WITH reports abounding of a weak rand and four-year lows, I thought I would review the South African currency’s strength compared to the dollar, the pound and the euro.
Firstly, I noted that the rand’s strength has been depreciating since the early 1980s and that dips in the currency occurred even in the mid-1980s: point being, the current low of the rand is nothing new.
Furthermore, the weaker rand seems to be its natural state, given the 20-odd years of depreciation and the rand first hitting R10 to the dollar in December 2001 and continuing to fluctuate around this level ever since.
Believe it or not, the rand’s lows of 2001 and early 2002 remain the weakest it has ever been, compared to the three major currencies – although the 2008 low came pretty close.
If one considers the figure below, which tracks the monthly movements of the rand to the three major currencies from January 2000 to January 2013, one can see an almost cyclical pattern in the series.
There is a clear peak (trough, in terms of the rand’s strength) in 2001/02, another in 2008/09 and a movement towards another in 2013/14.
Source: South African Reserve Bank
Once can argue that, yes, the second cycle was shorter than the first but consider that the 2008 crisis was not a ‘natural’ occurrence. If we take the global economic crisis out of the picture, the rand’s strength might have persisted to the 2012 mark.
In other words, the global economic crisis caused a dip in the rand’s strength which would not normally have occurred.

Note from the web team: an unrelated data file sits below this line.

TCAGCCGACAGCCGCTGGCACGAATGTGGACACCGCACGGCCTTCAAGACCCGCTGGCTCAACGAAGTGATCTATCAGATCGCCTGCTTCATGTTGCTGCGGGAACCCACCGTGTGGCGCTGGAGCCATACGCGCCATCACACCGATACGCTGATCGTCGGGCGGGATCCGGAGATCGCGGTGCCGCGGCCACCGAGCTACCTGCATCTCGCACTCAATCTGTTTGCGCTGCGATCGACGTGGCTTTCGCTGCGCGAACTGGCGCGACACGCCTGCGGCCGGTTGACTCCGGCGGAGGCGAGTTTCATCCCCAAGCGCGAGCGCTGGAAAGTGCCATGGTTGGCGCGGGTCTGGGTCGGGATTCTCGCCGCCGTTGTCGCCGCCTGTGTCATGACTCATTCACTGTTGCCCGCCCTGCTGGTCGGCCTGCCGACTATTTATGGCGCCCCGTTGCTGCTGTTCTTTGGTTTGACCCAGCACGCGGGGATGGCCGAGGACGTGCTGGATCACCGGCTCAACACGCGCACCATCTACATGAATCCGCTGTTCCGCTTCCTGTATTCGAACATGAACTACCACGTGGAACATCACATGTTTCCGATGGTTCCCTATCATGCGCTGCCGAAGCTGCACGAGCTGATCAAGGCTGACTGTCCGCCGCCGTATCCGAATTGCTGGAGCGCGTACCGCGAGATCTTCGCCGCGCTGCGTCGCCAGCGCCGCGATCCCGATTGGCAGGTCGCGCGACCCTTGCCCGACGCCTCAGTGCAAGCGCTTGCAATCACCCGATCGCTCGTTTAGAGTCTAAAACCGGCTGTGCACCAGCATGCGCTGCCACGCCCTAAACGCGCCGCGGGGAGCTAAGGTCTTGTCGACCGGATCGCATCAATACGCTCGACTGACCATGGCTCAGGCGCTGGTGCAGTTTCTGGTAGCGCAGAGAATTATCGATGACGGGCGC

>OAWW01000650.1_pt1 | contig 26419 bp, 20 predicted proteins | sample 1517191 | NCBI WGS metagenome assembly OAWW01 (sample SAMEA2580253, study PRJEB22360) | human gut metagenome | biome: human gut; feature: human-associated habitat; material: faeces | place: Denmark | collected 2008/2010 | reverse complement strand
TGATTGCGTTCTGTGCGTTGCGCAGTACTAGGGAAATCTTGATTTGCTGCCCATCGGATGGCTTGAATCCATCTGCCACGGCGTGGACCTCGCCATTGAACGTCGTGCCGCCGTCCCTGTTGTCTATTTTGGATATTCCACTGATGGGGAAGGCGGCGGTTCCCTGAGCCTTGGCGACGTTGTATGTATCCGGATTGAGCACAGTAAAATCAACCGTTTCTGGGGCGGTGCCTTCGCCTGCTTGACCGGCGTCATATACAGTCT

As a result, in business cycle parlance, the boom or bull phase of the rand’s strength, it can be argued, lasted about 11 years. If the two clear dips in the rand’s strength are anything to go by, then the bust or bear phase will last about one year.
Is there something to take away from all this? Yes, fuel and food prices are high but the rand is not at its weakest.
Further, if the analysis above holds true – even to a small extent – the rand’s weakness will not last long, as compared to the likelihood of a stronger rand for the following 11 years.
As mentioned in my previous article, South Africans need to inform themselves.
The country is a net importer and so the weaker rand does equate to us importing inflation but, at the same time, it allows South African manufacturers and producers the opportunity to compete on an international market that faces ever stiffer competition.
I suggest we take this opportunity while it presents itself to try to make a dent in the trade deficit, and to compete with those previously out of reach.
Excessive imports, on the other hand, are due to the Reserve Bank, increasing the rate at which it prints money.
Between January 2003 and January 2009, the Reserve Bank printed roughly R66bn and in the four years since January 2009, the central bank has created R55bn, R22bn in the year since January 2012 alone.
With the increase in currency between 2003 and 2009, banks were able to expand credit to the private sector and this led to deep and persistent trade deficits over this period.
With the Reserve Bank printing money at nearly twice the speed in 2012 than during the pre-2009 debt bubble, the persistent trade deficit remains a consequence of the Reserve Bank.
*Geoffrey Chapman is a guest columnist and trade policy
expert at the SABS. Views expressed are his own.
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